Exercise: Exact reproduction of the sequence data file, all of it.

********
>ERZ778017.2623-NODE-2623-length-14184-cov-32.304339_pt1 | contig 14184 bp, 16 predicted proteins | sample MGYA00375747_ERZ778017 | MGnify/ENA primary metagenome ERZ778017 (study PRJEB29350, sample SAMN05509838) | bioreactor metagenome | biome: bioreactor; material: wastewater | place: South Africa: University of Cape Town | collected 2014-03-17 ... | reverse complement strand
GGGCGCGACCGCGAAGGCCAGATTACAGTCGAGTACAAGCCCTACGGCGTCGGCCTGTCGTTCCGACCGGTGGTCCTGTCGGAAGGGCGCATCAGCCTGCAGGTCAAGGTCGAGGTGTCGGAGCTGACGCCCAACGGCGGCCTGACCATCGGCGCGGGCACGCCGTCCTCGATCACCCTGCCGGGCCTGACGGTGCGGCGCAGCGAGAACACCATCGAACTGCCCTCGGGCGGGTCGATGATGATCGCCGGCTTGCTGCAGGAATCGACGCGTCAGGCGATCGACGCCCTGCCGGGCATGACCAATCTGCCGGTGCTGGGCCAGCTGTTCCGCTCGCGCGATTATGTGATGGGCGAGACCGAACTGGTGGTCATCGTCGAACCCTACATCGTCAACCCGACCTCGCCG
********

>ERZ778017.2623-NODE-2623-length-14184-cov-32.304339_pt1 | contig 14184 bp, 16 predicted proteins | sample MGYA00375747_ERZ778017 | MGnify/ENA primary metagenome ERZ778017 (study PRJEB29350, sample SAMN05509838) | bioreactor metagenome | biome: bioreactor; material: wastewater | place: South Africa: University of Cape Town | collected 2014-03-17 ... | reverse complement strand
GGGCGCGACCGCGAAGGCCAGATTACAGTCGAGTACAAGCCCTACGGCGTCGGCCTGTCGTTCCGACCGGTGGTCCTGTCGGAAGGGCGCATCAGCCTGCAGGTCAAGGTCGAGGTGTCGGAGCTGACGCCCAACGGCGGCCTGACCATCGGCGCGGGCACGCCGTCCTCGATCACCCTGCCGGGCCTGACGGTGCGGCGCAGCGAGAACACCATCGAACTGCCCTCGGGCGGGTCGATGATGATCGCCGGCTTGCTGCAGGAATCGACGCGTCAGGCGATCGACGCCCTGCCGGGCATGACCAATCTGCCGGTGCTGGGCCAGCTGTTCCGCTCGCGCGATTATGTGATGGGCGAGACCGAACTGGTGGTCATCGTCGAACCCTACATCGTCAACCCGACCTCGCCG